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Thursday, September 11, 2014

How to Find a Killer Stock

Hirschhorn Exhibit
Investment research is a widely discussed topic.  Formally or informally. After all, searching for that goose that lays the golden eggs has always been one of human's most popular endeavors.  Here's my version; but, in case you're  expecting something else, let me tell you right off the bat that the goose has eluded me as well.  Let me be clear.  I'm not complaining at all about how the markets have treated me.  But, still, there have been opportunities missed; and they present learning opportunities.  As you'll see, this isn't a science and takes patience and staying power.  If it was easy,  I would be off collecting golden eggs rather than expounding on the subject.

Before we start, I  can  save you some time and tell you what not to do.  Forget the penny stocks, the CNBC pundits, the data mining/back testing stock screening approaches.  Forget speculating stock options, trading frontier markets, or even heading to California if they announce a gold rush.  Ooops! That was over 150 years ago, and that was a total bust for those who made the trek.  All of these will likely drain your funds so you are left empty-handed, or gun shy, when the real opportunities arise.

As a matter of fact, the above have eventually even underperformed the boring ol' market itself!

If you've been here before, you would maybe expect me to shout out a big FERGETABOUTIT!!!!!! After all, I'm an indexer.  But I won't and don't.  Although I believe 90% of retirement assets for most people should be indexed, I do leave 10% leeway for investing in individual stocks.  And this 10% can have some potential, if you have the aforementioned patience and staying power.

And, to prove its potential, I present you 2 of my biggest misses.  This is from the "opportunities on the end of my nose that I missed" file.

The misses aren't easy to admit because I have always felt that I was the perfect person to uncover a gem.  I have the perfect qualities.  First of all, I am the average man - the "man in the street."  If I see something and like it, the masses will like it.  I'm not the guy standing at the Hirschhorn Museum admiring a photograph of a mop standing in the corner.  Instead, I'm the one walking away muttering "I don't get it!  Not one bit."

Secondly, I'm cynical; so I need evidence.  When I first heard about the internet, the first words out of my mouth was "a fad!"  But when an email came into the office from Australia, sent 5 seconds earlier, congratulating the firm's economist on a quote in the Wall Street Journal, I went "Whoa!!!!!!" Sometimes my brain is quick, and I saw it was the real thing.

Before I jump into my first miss, some of you young people will think that you won't get these kinds of opportunities.  Don't believe it.  You'll probably get more.  You just need to be patient, recognize them, and be ready and able to jump on them when they come along (with 10% of your nest egg).

OK.  Let's go back a few years.  I'm sure some of you have guessed this one.  I'm wrapping up my Economics class; and one of my students is standing at the back, and the others (instead of bolting to the door as usual) are gathered around him, chattering excitedly.  I approach them and ask what they are looking at.  You guessed it - it was an iPod.  They were each trying the ear phones, asking about how many songs he had on it, where he bought  it, how much it cost.  I heard over and over "this is da' bomb" my generation's version of "cool."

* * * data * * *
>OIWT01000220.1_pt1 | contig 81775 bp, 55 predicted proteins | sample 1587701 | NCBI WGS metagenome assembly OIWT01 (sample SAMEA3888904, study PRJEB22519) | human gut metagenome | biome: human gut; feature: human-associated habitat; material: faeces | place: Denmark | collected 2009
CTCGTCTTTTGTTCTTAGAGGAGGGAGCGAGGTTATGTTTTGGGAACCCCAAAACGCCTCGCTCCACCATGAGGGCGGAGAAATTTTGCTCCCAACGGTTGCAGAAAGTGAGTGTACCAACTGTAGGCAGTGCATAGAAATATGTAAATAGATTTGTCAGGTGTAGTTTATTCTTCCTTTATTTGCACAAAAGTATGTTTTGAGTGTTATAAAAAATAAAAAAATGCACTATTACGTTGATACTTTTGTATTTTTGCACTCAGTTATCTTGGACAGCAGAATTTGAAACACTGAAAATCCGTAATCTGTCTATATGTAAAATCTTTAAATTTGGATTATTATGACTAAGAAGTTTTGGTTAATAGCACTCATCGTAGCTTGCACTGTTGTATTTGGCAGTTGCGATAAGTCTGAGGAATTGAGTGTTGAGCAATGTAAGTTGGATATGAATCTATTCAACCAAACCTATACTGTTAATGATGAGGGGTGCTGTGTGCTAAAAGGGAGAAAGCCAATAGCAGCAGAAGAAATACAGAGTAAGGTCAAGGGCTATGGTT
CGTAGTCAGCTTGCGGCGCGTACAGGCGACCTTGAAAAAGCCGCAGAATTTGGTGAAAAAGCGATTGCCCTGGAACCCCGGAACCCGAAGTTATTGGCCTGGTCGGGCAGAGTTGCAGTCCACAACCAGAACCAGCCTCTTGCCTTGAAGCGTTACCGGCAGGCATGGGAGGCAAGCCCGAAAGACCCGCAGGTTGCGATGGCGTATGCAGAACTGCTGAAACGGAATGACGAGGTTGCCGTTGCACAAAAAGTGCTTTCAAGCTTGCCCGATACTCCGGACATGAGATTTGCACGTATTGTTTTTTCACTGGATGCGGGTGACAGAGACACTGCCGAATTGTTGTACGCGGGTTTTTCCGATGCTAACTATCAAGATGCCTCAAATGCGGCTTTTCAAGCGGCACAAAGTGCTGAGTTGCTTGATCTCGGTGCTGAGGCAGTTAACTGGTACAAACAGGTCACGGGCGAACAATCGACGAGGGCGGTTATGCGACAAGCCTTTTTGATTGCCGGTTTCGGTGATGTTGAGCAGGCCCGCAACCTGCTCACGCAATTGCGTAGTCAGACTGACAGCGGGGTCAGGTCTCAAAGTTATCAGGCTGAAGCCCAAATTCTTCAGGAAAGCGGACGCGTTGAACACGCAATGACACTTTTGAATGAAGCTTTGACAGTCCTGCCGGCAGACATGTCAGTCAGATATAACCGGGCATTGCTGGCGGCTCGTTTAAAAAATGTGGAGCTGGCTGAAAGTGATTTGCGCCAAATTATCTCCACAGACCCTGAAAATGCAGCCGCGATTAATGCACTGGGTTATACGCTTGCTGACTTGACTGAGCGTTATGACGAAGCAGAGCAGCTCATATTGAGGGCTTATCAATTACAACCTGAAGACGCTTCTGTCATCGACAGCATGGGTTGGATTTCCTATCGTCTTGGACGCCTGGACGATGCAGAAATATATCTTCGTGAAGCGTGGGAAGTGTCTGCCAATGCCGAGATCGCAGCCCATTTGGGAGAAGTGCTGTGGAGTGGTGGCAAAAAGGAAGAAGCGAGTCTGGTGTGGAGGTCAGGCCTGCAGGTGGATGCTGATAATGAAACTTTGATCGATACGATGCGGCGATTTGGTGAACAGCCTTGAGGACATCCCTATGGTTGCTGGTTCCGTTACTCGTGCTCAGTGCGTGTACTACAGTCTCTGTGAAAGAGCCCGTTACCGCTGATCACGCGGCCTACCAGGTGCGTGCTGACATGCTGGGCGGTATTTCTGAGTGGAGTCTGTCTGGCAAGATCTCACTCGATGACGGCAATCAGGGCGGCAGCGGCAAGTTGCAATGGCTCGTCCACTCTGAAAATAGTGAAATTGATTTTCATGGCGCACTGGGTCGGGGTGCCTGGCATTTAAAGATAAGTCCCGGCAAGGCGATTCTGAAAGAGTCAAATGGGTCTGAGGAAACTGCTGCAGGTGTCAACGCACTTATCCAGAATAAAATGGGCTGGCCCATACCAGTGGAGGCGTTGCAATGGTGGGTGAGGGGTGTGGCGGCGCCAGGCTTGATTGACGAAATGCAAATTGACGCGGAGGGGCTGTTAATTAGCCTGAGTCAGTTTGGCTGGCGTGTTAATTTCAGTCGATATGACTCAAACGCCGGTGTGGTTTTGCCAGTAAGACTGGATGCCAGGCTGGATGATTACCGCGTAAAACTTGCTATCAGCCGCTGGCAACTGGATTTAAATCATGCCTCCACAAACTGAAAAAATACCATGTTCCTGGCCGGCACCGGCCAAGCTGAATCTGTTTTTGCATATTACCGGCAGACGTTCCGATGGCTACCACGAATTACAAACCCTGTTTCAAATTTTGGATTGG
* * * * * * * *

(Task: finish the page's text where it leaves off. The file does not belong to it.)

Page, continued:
I held the iPod and it got Jobs'es desired reaction:  it just felt and looked awesome.

There is an ongoing question in the field of investment research on the value added in visiting companies.  Few people raise the significance of seeing customers with a new product.  Here, in front of my nose, was a corollary of famed investor Peter Lynch's advice to invest in "what you know." Those students were future customers for Apple and (think about this!) marketers - they were going to push the iPod to their friends!

If I would have gone out the next day and put 10% of my assets in Apple stock, I would be writing this from the beach on Maui because we know the history of the stock.  Another clue came later when I visited an Apple store.  At the time, stores on either side in the mall were empty; and yet the Apple Store was elbow-to-elbow with the so-called geniuses answering questions and customers excitedly trying and talking about the products.

The second example took place in College Park, Maryland.  Again not traditional stock research.  My daughter:  "Have you ever eaten at Chipotle?"  Me:  "No, what is it?  Mexican?"  Her description of the layout left me thinking I'm going to have a headache eating fast food with hyped-up college freshmen. Two bites and I knew this was the real thing.  Since then I've eaten at Chipotle throughout Maryland and Virginia.  Today, several years later, I go out of my way at lunch time to find a Chipotle.  In every single instance, there is and has been a long line, many times winding out the door!

The story with the stock was the same as with Apple.  It was a "I need a swift kick" for missing this one.  There were others, of course.  A bit more difficult but arguably pretty easy to see, even for ones who weren't searching for investment opportunities 24/7.  For example, Under Armor.

Something to keep in mind is that these companies are not easy to hold on to and to get their full upside. After stocks double, there is a tendency to translate the gain into real terms - i.e., the number of flat screen TVs the gain equals, etc.  When you start to reach this point, take out your Buffett book and read over and over the value of holding over the long term!

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